There is nothing more beautiful than a woman who has aged gracefully, all of life’s experiences traced on her wise face. She’s embraced her life, her loves, and her looks. The confidence and wisdom of a beautiful life lived is priceless and we should all strive to reach that serenity. But, unfortunately, thanks to the influx of social pressures, media misrepresentation of aging, and the subsequent tolls on our self esteem we are not all so confident or equipped for accepting these signs of age—even though we should be.
I can preach about the beauty of aging and most would want to agree that fighting the natural cycle of life is just plain wrong. But, it doesn’t take long after the first of life’s wrinkles appear for us humans (always a few years before we’re expecting the creases and several years before we’re ready for them) for us to start looking for a way to ‘fix’ them.
If you’re not ready and still putting up a fight against time, at least do so with natural means. Be gentle and tread lightly, for you’ve only one face. Luckily, there are many supporters of natural approaches. And many natural methods promise big results. Castor oil is one organic hope that is whispered among the aging. Here’s a look at just how much hope we should have for the substance.
What is Castor Oil?
Castor oil is pressed from the castor bean. It is of vegetable, hulled and taken from a pure seed. It has quite an interesting (and noble) history. According to http://castoroil.org, castor oil was as an ointment and lamp fuel used by the Egyptians. It has even been claimed that Cleopatra used it to brighten her eyes.
Nowadays, castor oil is used by celebrities and naturalists alike. It contains ricinoleic acid which is said to have strong therapeutic capabilities.
Castor beans are also used to coat fabrics, in inks, textile dyes, and when preserving leather. It can also be used in the production or manufacturing of candles, crayons, carbon paper, ointments, and paints. Parts of its residue can also be used as fertilizer.
Is Castor Oil Safe?
If you are in a desperate situation of the self and skin, you may think, “it couldn’t hurt.” But of course, some approaches could hurt—a lot. So, is castor oil one of them? If you look back to the list of uses for castor oil, you may feel a bit apprehensive about using a fertilizer or textile dye as a skin treatment. The castor plant is, indeed, highly toxic because it contains the cytotoxin ricin. Ingesting as little as one milligram can kill an adult human. Despite this scary fact, the oil when extracted properly can be used safely because the ricin is no longer present in the oil. (Cornell University).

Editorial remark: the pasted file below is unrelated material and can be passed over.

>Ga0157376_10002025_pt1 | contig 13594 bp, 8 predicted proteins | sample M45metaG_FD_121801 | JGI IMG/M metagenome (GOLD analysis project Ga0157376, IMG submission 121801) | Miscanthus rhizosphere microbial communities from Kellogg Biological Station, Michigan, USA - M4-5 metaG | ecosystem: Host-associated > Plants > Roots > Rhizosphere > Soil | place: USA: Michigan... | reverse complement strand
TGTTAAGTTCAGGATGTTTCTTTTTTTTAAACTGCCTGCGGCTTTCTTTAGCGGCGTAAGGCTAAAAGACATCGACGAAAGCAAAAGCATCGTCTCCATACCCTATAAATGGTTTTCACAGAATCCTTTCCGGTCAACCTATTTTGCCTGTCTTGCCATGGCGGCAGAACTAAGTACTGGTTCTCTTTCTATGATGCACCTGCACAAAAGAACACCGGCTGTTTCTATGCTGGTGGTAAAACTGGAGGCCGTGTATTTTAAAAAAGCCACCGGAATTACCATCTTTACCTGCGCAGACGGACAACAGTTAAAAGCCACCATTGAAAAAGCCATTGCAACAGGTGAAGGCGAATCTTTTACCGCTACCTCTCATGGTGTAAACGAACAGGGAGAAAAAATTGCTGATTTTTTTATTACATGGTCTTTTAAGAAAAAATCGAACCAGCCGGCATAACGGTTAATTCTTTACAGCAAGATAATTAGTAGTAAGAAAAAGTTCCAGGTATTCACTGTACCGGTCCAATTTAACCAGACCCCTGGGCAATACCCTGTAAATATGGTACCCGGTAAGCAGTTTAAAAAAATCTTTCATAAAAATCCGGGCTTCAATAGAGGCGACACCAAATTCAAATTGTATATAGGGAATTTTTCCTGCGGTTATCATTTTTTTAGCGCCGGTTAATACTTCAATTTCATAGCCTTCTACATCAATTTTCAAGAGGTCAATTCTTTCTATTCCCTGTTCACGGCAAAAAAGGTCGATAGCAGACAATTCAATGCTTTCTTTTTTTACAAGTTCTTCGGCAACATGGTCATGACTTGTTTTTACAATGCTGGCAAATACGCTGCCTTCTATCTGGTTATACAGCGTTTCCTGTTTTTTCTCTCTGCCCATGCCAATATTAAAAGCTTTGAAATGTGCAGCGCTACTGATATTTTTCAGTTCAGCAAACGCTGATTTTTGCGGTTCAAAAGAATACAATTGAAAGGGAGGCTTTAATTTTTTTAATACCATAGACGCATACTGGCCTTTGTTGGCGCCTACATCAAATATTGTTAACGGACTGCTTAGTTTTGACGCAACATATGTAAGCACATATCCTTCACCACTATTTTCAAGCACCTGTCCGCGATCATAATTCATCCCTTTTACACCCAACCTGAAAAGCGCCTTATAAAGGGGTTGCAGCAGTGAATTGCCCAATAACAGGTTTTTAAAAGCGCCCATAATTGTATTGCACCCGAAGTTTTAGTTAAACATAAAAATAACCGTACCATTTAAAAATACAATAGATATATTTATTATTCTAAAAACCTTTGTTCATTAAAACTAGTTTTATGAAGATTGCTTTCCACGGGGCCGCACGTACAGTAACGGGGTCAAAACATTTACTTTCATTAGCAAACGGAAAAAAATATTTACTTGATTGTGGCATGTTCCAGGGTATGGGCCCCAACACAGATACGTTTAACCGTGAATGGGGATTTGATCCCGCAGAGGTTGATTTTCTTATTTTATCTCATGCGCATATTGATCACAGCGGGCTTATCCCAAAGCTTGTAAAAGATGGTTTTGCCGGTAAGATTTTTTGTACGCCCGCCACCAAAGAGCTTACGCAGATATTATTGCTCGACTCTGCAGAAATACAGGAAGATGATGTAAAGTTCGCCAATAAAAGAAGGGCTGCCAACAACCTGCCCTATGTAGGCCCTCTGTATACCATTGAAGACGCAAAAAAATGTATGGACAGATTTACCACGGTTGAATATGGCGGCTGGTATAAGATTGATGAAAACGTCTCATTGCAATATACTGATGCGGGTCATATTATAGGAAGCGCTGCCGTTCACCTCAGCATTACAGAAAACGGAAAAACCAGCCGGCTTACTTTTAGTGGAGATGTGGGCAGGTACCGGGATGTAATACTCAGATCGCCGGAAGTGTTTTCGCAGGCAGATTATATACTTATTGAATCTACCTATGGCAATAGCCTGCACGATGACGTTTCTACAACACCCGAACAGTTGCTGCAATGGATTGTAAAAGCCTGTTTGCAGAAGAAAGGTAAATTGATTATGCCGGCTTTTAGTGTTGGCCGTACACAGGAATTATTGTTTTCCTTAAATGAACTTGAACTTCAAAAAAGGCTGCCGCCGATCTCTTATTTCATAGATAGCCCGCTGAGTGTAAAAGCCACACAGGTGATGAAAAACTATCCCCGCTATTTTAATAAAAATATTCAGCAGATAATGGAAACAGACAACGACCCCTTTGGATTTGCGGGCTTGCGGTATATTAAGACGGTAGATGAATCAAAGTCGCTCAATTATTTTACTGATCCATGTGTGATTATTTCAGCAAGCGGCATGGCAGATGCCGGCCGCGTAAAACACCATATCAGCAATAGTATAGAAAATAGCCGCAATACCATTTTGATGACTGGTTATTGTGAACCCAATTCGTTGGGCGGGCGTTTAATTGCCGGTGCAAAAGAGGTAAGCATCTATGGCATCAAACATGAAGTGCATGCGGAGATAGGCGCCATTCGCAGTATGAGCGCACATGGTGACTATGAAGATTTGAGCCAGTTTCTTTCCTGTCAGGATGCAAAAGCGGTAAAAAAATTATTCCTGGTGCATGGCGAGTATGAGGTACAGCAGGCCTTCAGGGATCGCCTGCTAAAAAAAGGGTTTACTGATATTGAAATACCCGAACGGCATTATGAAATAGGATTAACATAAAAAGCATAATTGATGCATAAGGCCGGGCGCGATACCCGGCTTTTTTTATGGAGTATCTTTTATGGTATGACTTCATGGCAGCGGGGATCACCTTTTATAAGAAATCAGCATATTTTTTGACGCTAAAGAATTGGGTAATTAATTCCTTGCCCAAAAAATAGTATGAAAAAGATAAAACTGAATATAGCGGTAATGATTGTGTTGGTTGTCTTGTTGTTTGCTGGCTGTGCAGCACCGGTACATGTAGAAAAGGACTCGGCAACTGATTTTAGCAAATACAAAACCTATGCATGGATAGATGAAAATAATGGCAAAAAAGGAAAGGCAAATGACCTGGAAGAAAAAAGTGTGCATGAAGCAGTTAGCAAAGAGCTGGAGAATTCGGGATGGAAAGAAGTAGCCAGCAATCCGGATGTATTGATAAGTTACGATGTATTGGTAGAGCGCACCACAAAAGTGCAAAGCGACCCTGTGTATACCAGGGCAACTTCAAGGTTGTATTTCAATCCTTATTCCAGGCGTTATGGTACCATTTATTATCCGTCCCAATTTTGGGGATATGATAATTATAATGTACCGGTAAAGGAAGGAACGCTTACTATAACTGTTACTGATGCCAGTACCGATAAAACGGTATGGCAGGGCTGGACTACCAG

How is Castor Oil Used?
Castor oil has received high praise from many users. In addition to the rumor that it can diminish the signs of wrinkles, it has a long list of supposed benefits, some believe castor oil is able to:
- treat fungal skin infections
- sooth joint pain
- soften dry hair
- induce and ease labor
- serve as a sensual massage oil
- reduce cysts and warts
- treat eye styes
The validity of many of these claims has yet to be properly and scientifically documented, but that doesn’t seem to deter natural health specialists and followers to praise this oil. Although, the uses of the oil for health and body have changed over the years, as it is no longer used as a laxative due to its ability to severely upset the normal digestive system.
Does Castor Oil work?
That, judging by the fluffy and sometimes conflicting information, is up to you to decide. According to its properties, there is a chance it does. Castor oil can be absorbed very quickly into the skin, thanks to its low-molecular weight. This is said to encourage collagen production. It is an anti-oxidant. It cleanses and moisturizes while supposedly soothing skin irritations. (castoroil.org), Whether or not it can erase wrinkles, may be less relevant than we think. Healthy, moisturized skin may make a bigger difference than erasing one crease from the corner of your mouth. Perhaps we should be focusing less on how well it erases history and more on how it can help us maintain healthy skin by natural means.
How to Use Castor Oil
Convinced and ready to try castor oil? Here’s one suggestion by e-Topical on how to use castor oil for wrinkles:
- Start by gently cleaning your skin and drying completely with a towel.
- Use a cotton ball and toner, rose water, hazel, or similar product to remove the last bits of cleanser still in or on your skin.
- Rub the castor oil on your skin. You can use your palms, but remember to rub gently.
- Do this a few times a day. Before bed may provide bigger benefits.
- Get 21 Tips & Tricks Now for other uses of this Oil
Image Source: myhealthylifenow.blogspot.co.uk